(d) The interception, recording, or transcription of an electronic communication by an employee of a penal institution is not prohibited under this Act, provided that the interception, recording, or transcription is:
(1) otherwise legally permissible under Illinois law;
(2) conducted with the approval of the penal
institution for the purpose of investigating or enforcing a State criminal law or a penal institution rule or regulation with respect to inmates in the institution; and

(3) within the scope of the employee's official
duties.

For the purposes of this subsection (d), "penal
institution" has the meaning ascribed to it in clause (c)(1) of Section 31A‑1.1.

(Source: P.A. 94‑183, eff. 1‑1‑06.)

3/24/2010 09:06:00 AM  
Anonymous Anonymous said...

Yes that was true under the "Illinois Revised Statutes" prior to the laws being redone as "Illinois Compiled Statutes" in 1992. Can you cite the law under the new Compiled Statutes?

3/24/2010 09:10:00 AM  
Anonymous Anonymous said...

Crimefile said...
Dekalb County States Attorney just made a mess. They did not research the law before they sought an indictment.

Ouch!!!!

Statute prohibits recording a telephone conversation without the consent of "all parties to [the] conversation." But, Illinois courts have found that the recording of a conversation by a party to the conversation is not a violation of the statute even if another party to the conversation is unaware of the recording. People v. Jansen, 561 N.E.2d 312, 314 (Ill. App. Ct. 1990).

----


I had to read this about 3 x Crimefile.

Sorry, but you are not making sense. It is as if you said "Battery penalizes punching someone in the face, but the Il Sup Ct has said punching someone in the face does not violate the battery statute."

And the statute does not prohibit recording a TELEPHONE conversation ..it prohibits recording a conversation, whether telephonic or not ....

3/24/2010 09:10:00 AM  
Anonymous Anonymous said...

SCC, I believe CrimeFile has it right on this one as I have looked up and researched the same statute myself. This eavesdropping law was not intended to cover these types of instances...gonna be no probable cause

3/24/2010 09:31:00 AM  
Anonymous Anonymous said...

Just playing devils advocate, wouldn't taking this guys or anyones phone and looking for evidence of eavesdropping without a warrant be illegal as well?

3/24/2010 03:52:00 AM

Um...NO! He was doing it in plain view of the officer, and the video was still playing when you "investigated." Therefore what you saw was readily apparent to be an illegal recording and you TAKE THE APPROPRIATE ACTION.

3/24/2010 09:37:00 AM  
Anonymous Anonymous said...

This is the State of Chicago, they do what they want here.

3/24/2010 10:44:00 AM  
Anonymous Anonymous said...

If the Police can record a conversation with a motorist,(dash cam with a body mic on the officer) the reverse should be true as well, fair is fair. After all, if no one is saying something they shouldn't, why is this a problem? Or, to put it another way, "if you haven't done anything wrong, what are you afraid of/why won't you talk to me/why won't you give me permission to search your vehicle"....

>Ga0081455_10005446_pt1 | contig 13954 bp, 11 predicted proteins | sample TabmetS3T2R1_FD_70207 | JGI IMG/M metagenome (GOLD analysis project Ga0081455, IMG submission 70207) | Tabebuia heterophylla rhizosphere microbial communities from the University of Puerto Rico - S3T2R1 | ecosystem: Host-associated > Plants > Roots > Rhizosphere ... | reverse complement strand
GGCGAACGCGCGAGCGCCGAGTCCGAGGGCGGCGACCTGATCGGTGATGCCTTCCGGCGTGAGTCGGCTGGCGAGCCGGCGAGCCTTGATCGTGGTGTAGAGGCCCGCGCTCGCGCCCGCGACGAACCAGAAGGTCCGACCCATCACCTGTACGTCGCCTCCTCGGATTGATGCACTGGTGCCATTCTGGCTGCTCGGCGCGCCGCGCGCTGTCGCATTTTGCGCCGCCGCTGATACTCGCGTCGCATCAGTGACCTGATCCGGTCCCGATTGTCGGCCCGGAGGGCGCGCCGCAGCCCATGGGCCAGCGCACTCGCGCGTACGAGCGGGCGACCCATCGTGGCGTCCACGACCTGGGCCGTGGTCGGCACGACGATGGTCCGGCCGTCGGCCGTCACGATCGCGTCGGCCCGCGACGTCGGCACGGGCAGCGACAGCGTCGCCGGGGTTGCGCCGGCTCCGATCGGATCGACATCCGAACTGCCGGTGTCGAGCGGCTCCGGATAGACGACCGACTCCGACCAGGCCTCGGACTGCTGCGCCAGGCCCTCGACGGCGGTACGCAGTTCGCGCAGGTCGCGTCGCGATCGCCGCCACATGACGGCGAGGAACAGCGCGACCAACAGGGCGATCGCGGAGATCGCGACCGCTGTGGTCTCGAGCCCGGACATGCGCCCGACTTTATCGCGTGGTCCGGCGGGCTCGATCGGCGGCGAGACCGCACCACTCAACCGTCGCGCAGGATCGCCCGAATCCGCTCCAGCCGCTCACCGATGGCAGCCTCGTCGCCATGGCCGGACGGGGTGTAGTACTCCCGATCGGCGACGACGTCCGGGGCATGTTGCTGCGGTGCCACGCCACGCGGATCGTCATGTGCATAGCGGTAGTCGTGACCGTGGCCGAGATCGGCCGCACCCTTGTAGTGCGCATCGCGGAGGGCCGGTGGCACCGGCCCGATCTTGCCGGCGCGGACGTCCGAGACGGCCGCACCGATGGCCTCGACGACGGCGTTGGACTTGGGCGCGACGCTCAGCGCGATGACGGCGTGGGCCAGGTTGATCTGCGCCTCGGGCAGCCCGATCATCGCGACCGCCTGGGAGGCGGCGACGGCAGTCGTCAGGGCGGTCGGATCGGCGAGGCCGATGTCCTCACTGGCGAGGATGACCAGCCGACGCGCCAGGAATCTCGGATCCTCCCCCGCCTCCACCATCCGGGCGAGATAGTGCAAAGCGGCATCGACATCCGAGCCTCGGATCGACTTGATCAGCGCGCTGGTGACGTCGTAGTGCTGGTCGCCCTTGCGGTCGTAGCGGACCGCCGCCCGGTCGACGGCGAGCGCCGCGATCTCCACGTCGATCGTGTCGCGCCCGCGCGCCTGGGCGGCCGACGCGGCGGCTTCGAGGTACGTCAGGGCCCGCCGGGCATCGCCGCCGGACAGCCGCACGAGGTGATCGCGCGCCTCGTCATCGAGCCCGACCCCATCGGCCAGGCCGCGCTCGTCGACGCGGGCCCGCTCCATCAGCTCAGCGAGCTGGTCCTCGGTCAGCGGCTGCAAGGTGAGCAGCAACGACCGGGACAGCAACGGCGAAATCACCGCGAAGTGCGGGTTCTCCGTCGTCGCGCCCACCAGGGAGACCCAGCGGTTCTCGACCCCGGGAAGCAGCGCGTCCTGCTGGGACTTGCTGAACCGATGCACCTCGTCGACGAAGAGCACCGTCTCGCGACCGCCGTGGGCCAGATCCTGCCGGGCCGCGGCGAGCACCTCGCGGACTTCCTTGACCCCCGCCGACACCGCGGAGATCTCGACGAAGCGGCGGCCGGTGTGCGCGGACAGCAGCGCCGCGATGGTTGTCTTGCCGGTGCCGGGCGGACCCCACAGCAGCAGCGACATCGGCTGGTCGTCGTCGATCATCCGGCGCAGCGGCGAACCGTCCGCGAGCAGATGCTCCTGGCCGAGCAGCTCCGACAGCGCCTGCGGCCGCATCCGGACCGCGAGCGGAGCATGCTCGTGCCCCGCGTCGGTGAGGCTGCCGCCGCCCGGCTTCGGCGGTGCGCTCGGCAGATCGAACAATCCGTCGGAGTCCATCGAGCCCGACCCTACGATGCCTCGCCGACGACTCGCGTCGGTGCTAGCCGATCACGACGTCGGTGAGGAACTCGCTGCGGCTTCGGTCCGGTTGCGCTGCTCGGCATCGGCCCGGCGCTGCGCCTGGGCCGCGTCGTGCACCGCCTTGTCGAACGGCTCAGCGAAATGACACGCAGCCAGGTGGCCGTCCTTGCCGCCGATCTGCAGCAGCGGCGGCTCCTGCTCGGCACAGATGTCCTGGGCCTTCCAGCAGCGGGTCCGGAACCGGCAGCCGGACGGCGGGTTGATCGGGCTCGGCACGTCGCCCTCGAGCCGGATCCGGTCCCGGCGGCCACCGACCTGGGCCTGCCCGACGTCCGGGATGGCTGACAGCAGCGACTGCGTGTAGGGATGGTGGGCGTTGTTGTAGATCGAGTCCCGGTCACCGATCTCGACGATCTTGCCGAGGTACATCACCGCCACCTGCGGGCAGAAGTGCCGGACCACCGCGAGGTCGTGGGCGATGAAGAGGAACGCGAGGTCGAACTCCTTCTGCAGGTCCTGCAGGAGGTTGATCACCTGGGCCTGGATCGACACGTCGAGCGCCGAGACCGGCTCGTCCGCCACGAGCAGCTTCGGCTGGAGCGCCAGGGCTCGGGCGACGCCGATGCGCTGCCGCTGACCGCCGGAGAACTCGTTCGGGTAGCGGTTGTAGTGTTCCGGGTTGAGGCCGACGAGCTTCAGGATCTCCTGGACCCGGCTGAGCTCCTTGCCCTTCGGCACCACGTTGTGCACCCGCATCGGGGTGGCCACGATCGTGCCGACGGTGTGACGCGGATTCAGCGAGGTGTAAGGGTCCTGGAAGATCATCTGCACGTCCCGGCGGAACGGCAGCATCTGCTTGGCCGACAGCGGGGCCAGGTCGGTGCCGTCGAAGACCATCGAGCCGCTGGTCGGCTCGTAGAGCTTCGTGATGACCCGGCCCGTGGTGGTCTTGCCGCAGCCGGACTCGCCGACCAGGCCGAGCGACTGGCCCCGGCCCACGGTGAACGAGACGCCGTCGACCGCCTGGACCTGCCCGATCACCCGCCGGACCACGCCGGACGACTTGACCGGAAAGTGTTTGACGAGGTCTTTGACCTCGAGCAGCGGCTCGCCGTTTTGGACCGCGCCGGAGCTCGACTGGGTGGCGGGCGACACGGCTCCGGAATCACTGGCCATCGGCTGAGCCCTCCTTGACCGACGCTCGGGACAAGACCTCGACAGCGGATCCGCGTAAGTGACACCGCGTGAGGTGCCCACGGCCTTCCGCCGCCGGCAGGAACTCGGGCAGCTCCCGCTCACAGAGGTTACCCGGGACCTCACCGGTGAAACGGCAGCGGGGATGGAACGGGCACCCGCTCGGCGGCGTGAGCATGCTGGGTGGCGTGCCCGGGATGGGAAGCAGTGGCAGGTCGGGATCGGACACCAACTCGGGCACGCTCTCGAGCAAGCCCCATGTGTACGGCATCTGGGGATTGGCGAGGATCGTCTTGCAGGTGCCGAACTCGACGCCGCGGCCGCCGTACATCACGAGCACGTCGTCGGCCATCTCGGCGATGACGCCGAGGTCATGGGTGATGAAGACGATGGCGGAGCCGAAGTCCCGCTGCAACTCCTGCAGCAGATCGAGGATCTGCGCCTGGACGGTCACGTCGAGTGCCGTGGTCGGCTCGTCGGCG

3/24/2010 10:50:00 AM  
Anonymous Anonymous said...

The recording was not illegal.

3/24/2010 11:26:00 AM  
Anonymous Anonymous said...

HEY CRIMEFILE!!!!
Go home and get your SHINE BOX.
You haven't been the Police in over what-" 2- decades?" It is illegal in Illinois. We are a 2-party consent.

You have turned very liberal. Stay off this blog and spew your liberal ideas to your minions. How many Defense attorneys have your worked for. Yes, I know-----, But you are now NOT on our side. You work for the Dark side. After years of I suppose the GOOD police work you did in Chicago, YES-You basically & technically work for the OTHER side.

A 23yrs vet. still on this job

3/24/2010 11:40:00 AM  
Anonymous Anonymous said...

Just playing devils advocate, wouldn't taking this guys or anyones phone and looking for evidence of eavesdropping without a warrant be illegal as well?


If that were true, then the police would need a court order for every forensic test done on guns and narcotics recovered too. We all know that isn't required so I don't think one would be needed here either.

3/24/2010 11:43:00 AM  
Anonymous Anonymous said...

Ya know, really, I support you guys in a lot of stuff, but I do believe that only cockroaches fear the light.

Any officer who is worried or nervous about being recorded on the job is absolutely, positively conducting himself in a manner contrary to what would be acceptable of judged by his superior, or the citizenry who pays him.

The eavesdropping laws put in place weren't there to cloak the untoward actions of boorish cops. They were put there so people could be reasonably certain that a private, sensitive conversation would wind up being broadcast on TV. When you're a public official doing a public job, everything you do should be a clear matter of public record and again... If you're a cop who 'worries' about cameras recording your actions, chances are, you're part of the problem and not part of the 'good guys' whom the public stands behind.

3/24/2010 11:45:00 AM